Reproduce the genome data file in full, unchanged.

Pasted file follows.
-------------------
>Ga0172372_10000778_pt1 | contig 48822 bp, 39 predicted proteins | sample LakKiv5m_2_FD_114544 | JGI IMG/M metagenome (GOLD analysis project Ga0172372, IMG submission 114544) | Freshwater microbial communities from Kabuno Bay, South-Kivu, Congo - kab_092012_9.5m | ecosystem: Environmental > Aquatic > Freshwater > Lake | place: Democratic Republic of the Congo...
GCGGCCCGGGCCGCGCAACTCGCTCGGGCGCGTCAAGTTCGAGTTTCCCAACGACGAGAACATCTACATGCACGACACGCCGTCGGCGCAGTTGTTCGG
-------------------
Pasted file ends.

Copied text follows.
>Ga0172372_10000778_pt1 | contig 48822 bp, 39 predicted proteins | sample LakKiv5m_2_FD_114544 | JGI IMG/M metagenome (GOLD analysis project Ga0172372, IMG submission 114544) | Freshwater microbial communities from Kabuno Bay, South-Kivu, Congo - kab_092012_9.5m | ecosystem: Environmental > Aquatic > Freshwater > Lake | place: Democratic Republic of the Congo...
GCGGCCCGGGCCGCGCAACTCGCTCGGGCGCGTCAAGTTCGAGTTTCCCAACGACGAGAACATCTACATGCACGACACGCCGTCGGCGCAGTTGTTCGG